There are so many things that will never be forgotten about Yogi Berra. The image of him jumping into Don Larsen’s arms after the perfect game in the ’56 World Series. Or when Jackie Robinson stole home in the ’55 World Series, and Yogi made the tag and jumped up at the umpire when he called Jackie safe. Or his 18 All-Star appearances and 10 World Series championships.
But let’s face it. He’s best known for his Yogi-isms.
I got my favorite Yogi-ism on July 16, 1980. You may have seen it making the rounds on Twitter recently.
I had just hit my 314th career home run the day before, passing Yogi as the all-time home run leader among catchers. Yogi, being the class act that he was, sent me a telegram to congratulate me.
“I always thought the record would stand until it was broken.”
He was baseball’s most lovable character. You could say any name in baseball — Mays, Hank, whoever — and most people would know them. But you could say Yogi’s name, and everybody knew who he was. He was loved by all.
Probably because he did things like send a telegram to the guy who just broke his record.
But I guess what I’ll miss most about Yogi are the simplest things. It wasn’t always his Yogi-isms. He talked a lot about family — yours and his. And that was how he was. Most of the time, he just wanted to talk. Whenever we were at the Hall of Fame or any other event, he was the guy I really looked forward to seeing more than anybody else. We had a lot of fun together.
I remember back in 1999 when we were in Atlanta for the All-Century Team celebration. We were sitting up in the players’ suite, and he said, “Hey, John, when are you going to the airport?”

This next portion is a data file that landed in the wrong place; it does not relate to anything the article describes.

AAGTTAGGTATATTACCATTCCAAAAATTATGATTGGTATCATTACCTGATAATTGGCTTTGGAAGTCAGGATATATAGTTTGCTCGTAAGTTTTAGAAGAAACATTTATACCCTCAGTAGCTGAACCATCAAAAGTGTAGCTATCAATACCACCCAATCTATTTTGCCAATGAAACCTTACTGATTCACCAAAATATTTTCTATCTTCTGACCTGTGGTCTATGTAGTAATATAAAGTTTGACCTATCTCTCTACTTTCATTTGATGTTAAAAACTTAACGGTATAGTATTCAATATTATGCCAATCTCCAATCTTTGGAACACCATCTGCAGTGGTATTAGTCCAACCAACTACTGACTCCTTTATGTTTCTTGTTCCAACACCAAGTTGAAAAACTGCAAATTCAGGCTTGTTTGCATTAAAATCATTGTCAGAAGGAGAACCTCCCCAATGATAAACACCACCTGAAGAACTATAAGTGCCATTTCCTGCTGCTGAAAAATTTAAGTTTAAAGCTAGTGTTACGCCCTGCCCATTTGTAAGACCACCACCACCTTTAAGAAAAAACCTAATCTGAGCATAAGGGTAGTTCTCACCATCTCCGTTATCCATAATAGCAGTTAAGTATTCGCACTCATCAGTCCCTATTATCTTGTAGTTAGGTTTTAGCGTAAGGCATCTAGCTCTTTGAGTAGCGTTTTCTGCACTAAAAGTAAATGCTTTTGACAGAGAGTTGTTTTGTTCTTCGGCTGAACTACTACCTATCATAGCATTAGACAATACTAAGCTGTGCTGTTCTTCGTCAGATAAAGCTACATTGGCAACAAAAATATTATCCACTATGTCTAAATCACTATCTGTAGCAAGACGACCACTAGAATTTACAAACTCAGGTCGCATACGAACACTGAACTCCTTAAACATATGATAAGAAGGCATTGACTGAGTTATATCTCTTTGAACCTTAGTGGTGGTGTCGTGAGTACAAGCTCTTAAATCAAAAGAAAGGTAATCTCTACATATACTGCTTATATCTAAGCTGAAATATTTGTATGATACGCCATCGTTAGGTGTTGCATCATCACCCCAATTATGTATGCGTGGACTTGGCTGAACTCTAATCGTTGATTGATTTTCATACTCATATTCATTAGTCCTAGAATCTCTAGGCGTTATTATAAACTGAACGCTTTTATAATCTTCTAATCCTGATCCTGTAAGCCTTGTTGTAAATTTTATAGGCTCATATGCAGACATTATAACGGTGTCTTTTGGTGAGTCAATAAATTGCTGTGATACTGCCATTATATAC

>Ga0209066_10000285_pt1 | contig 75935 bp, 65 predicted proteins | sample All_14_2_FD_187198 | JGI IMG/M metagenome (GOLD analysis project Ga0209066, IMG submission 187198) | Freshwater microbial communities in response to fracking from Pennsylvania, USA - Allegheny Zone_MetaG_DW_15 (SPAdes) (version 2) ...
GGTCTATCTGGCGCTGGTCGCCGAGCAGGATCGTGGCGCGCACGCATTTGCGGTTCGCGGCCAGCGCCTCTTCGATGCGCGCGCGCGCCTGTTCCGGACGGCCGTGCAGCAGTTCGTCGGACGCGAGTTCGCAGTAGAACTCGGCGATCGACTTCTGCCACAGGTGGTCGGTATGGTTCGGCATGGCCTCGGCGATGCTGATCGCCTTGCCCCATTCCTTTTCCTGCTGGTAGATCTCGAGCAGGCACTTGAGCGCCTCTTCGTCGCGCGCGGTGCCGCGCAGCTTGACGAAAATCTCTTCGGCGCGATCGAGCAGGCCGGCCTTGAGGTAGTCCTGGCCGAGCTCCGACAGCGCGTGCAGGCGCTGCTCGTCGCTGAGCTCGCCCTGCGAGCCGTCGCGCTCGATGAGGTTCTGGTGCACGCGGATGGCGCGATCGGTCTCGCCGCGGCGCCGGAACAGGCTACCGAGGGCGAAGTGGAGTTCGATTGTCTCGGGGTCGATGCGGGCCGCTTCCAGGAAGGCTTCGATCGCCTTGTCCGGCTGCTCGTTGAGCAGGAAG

He was baseball’s lovable character … He was loved by all.
“Tomorrow morning,” I said.
“Meet me here,” he said. “I want to go with you.”
So I met him back at the players’ suite the next morning and we went down and caught a car to the airport. We talked the entire ride about pretty much anything you could think of — family, baseball, you name it. We just talked. And when we got to the airport, I got out of the car, grabbed my bag and said, “Okay, Yog, I’ll see you.”
“No, John,” he said. “You gotta go with me.”
So instead of going to my gate, I went with him all the way to his gate and I sat with him until his plane was called and he boarded. He kept me with him until the last possible moment, just to be with me and talk a little longer.
Like I said, that was Yogi. He always wanted to be around you, and you always wanted to be around him. He was one of those people in this world who you just genuinely enjoyed being in the company of.
Sometimes I’d call him and go visit him and his museum in North Jersey, and we’d just sit and talk out on the porch in the rocking chairs together. But as much as he loved to talk, some of the best moments were when we wouldn’t say anything at all. We’d just sit there, rock back and forth and enjoy each other’s company.
Those are the moments with Yogi that I’ll really miss the most.
Thanks for everything, Yogi. You will be dearly missed.
Johnny Bench played 17 seasons in Major League Baseball with the Cincinnati Reds, earning 14 All-Star appearances and two World Series titles. He’s a member of the National Baseball Hall of Fame and the MLB All-Time Team and is also a spokesperson for Stryker Orthopedics.